That was OK—because there was so much else to include. Bands I’d loved so much it hurt: R.E.M., the Replacements, Liz Phair, the Figgs. Carefully chosen selections from rock royalty: the Beatles, the Stones, Marvin Gaye. Stuff that would appeal to early adolescent anger and love of noise: Van Halen, Led Zeppelin, Judas Priest. Stuff that would do the same a bit later: the Clash, the Jam, Nirvana. Great moments from bands with brief resumes: the Mood Swings, the Knack, Monie Love. Primeval building-block stuff: “Bo Diddley,” “Johnny B. Goode,” “The Girl Can’t Help It.” Love songs: “Talk of the Town,” “Romeo and Juliet,” “Ain’t No Mountain High Enough.” Lost-love songs: “Blue Spanish Sky,” “Memphis,” “Yesterday.” (That last one’s not a cliché if you’ve never heard it.) Songs Joshua knew from vacations, so proven favorites would await him: “Lights Out,” “The Frug,” “July 4, 2004.” Songs he’d never heard that I desperately hoped he’d love as much as I did: “Alex Chilton,” “The Waiting,” “Jesus Etc.”
Before I knew it, it was 3:44 in the morning, the Shuffle was almost full, and choosing between “Sir Duke” and “My Cherie Amour” had taken on cosmic significance. My wife, half-asleep, peered questioningly at me on her way to the bathroom. “Music,” I muttered, and she shook her head, knowing perfectly well what had happened.
On Christmas morning, Joshua was genuinely surprised by his little gold Shuffle, and carried it off to master the controls. An hour later, he arrived in the kitchen, headphones deep in ear canals (and I noted approvingly, playing too loud), eyes shut, head bobbing blissfully.
I asked him what he was listening to, and of course he didn’t know—but he fished out an earbud and offered it to me. The answer, I realized in approximately a nanosecond, was “Satisfaction.”
“Satisfaction” lasts 224 seconds but contains an immensity. The mysterious line about the girl on a losing streak. Mick and Keith and every other difficult and essential relationship between lead singer and guitarist. (Page and Plant, Diamond Dave and Eddie, Paul and Bob, Chuck D. and Flavor Flav.) That fuzzy, insistent riff, which came to Keith Richards in a dream and was fortunately captured on a cheap tape recorder instead of being lost. How many rock ‘n’ roll roads started from that one song?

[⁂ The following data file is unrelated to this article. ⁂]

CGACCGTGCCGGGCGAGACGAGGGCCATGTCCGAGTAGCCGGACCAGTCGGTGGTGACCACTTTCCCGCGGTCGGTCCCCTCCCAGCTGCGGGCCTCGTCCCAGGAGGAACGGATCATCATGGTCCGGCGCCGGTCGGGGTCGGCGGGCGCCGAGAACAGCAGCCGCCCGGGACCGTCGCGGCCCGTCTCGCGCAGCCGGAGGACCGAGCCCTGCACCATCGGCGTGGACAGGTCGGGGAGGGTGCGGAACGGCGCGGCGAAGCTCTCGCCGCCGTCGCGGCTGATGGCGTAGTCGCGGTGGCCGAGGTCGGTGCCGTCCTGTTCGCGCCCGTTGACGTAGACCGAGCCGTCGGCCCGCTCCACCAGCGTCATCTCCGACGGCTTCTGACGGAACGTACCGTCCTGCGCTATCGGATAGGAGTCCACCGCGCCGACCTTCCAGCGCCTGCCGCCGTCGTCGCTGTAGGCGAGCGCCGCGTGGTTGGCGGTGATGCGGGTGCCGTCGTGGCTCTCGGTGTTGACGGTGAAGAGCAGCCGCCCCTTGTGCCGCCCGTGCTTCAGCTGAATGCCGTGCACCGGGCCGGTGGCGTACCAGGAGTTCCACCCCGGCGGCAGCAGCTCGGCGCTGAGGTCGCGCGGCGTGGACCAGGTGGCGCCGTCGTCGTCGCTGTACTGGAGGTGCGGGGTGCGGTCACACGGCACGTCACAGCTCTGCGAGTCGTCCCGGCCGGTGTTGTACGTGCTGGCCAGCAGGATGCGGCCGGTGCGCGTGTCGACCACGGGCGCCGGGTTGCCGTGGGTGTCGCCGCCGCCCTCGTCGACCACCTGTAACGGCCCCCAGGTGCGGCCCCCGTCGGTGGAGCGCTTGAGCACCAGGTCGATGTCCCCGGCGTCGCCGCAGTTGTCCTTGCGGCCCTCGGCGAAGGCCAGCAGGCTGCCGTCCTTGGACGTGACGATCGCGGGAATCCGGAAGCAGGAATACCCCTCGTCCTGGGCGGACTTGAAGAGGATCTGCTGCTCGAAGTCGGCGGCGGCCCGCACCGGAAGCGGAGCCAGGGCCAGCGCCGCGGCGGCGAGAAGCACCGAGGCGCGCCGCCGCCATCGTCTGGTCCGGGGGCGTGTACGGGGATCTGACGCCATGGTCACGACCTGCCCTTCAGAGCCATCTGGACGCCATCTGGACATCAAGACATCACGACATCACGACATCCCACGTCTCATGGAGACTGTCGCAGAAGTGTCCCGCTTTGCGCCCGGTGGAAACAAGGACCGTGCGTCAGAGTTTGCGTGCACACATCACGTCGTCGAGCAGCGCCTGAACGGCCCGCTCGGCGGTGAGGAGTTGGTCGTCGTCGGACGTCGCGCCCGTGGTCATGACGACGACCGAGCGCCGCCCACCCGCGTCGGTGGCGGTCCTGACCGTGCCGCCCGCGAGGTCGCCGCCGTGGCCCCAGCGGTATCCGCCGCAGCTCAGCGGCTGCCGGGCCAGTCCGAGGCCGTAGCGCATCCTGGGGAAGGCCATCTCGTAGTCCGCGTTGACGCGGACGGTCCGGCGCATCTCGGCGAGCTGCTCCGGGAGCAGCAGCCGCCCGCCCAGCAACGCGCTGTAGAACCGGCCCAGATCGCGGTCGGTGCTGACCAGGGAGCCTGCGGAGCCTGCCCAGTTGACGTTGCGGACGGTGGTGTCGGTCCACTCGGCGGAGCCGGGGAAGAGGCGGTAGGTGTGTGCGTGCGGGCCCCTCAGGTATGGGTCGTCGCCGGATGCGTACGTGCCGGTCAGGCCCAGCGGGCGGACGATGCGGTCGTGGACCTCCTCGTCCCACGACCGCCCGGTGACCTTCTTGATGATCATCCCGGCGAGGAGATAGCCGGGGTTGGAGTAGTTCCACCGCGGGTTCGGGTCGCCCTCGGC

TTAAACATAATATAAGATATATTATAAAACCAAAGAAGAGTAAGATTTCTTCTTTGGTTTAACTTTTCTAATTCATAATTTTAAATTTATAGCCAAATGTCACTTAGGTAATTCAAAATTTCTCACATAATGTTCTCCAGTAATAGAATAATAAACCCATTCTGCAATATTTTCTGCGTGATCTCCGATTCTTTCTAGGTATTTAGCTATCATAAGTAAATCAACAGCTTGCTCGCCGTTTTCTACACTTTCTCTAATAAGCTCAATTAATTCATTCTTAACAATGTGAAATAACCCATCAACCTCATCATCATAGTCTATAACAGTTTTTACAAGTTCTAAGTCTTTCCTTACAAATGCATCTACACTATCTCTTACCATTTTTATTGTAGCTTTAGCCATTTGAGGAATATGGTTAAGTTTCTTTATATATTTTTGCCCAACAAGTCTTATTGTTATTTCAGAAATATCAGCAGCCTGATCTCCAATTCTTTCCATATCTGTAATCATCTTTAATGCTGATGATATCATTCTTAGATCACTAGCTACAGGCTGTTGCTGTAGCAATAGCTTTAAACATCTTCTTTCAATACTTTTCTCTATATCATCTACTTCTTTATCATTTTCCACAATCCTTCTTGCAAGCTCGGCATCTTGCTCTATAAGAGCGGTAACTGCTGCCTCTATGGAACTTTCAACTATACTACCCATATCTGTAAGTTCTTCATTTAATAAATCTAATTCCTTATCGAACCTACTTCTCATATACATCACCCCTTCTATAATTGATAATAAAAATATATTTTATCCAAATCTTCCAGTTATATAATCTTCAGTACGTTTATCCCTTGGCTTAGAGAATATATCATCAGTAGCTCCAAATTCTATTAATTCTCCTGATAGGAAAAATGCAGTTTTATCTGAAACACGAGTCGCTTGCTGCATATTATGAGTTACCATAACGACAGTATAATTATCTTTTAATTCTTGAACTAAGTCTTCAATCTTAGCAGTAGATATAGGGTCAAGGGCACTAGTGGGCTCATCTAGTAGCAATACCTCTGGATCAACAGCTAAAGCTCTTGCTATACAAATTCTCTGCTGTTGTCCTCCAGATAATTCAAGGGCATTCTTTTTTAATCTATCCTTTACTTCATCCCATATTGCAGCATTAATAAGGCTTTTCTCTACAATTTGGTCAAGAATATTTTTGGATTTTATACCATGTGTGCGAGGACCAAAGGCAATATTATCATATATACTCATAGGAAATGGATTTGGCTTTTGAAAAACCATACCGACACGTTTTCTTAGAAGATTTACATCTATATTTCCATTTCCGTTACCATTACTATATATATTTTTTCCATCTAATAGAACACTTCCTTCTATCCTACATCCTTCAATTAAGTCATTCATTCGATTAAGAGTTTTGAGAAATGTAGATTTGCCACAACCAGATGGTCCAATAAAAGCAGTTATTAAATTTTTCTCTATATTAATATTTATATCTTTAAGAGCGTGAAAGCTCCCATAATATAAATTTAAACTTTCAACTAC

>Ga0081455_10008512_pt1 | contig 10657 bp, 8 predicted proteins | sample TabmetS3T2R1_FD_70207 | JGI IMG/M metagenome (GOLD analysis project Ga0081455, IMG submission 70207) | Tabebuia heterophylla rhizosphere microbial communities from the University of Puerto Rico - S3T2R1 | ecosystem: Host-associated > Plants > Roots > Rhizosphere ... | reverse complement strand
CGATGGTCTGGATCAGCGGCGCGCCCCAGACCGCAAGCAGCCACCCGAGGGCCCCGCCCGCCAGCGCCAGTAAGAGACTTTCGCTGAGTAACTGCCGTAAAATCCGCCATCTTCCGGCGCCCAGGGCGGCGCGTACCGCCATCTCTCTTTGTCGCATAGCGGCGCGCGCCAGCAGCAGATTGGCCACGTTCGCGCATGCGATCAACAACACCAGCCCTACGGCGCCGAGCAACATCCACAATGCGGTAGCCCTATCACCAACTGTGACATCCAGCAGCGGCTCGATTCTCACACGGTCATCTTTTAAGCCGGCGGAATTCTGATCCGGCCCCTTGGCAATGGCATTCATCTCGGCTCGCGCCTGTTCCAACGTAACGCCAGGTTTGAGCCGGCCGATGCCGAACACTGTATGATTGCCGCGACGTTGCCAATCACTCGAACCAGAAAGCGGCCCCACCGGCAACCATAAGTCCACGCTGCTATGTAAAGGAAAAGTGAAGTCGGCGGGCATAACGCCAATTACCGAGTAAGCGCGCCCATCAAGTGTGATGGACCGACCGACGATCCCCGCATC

And that’s where the regret came in.
Joshua was innocent. A moment before, he’d had no idea that “Satisfaction” or the Rolling Stones existed. He still had no idea that there was music considered genuine and music considered manufactured, or that liking “California Gurls” implied something very different than liking “September Gurls.” Soon enough he would—because I had knocked the first hole in that wall. (By the way, “The Wall” isn’t on his Shuffle, because Pink Floyd sucks.)
To Joshua, “Satisfaction” was just a good riff, an insistent beat, a well-timed “hey hey hey.” But I knew the other stuff about music would come soon, the other stuff that can still fill me—nearly 30 years after buying that Kinks LP—with love and longing, joy and loneliness.
Joshua will never make mixtapes (I’ll go to my grave with the curious ability to count by 60s up to 2,700—essential for making good use of 45 minutes of cassette tape), but soon enough he’ll be delivering a digital playlist to someone he pined for, silently hoping its messages and themes and implicit pleas are understood, and the songs deemed cool.
Soon enough he’ll go to parties and find himself standing in the corner while the music plays, anxiously scanning the room to see if a beloved song has revealed a kindred soul. He’ll be driving and feel a stab of annoyance when a friend starts jabbering over the best part of a favorite tune, then try not to think less of them for it. He’ll waste time listening to bands he doesn’t like because they’re supposed to be cool, and retreat when alone to bands he knows aren’t cool but likes anyway. He’ll discover how songs become hopelessly tangled up with moments and people and triumphs and regrets. He’ll realize that songs are a secret teen language—shared passwords, objects of contention, and eventually just songs, best enjoyed when not weighted down with too much freight. And, of course, he’ll discover the spooky power of the right song at the right time to transform everything—and the impossibility of recapturing that moment again.
In the kitchen, I realized I’d hurried him down that road, and suddenly wanted to slow him down, hold him back. But he stuck out his hand and I handed back the earbud. He reseated it and bounded away, head bobbing. He probably didn’t hear my verdict on “Satisfaction,” and definitely didn’t grasp my amusement and frustration at how inadequate that verdict was.
“That’s a good song,” I said.
If you’re interested in what Jason put on Joushua’s Shuffle, here’s the full list.
—Photo Orin Zebest/Flickr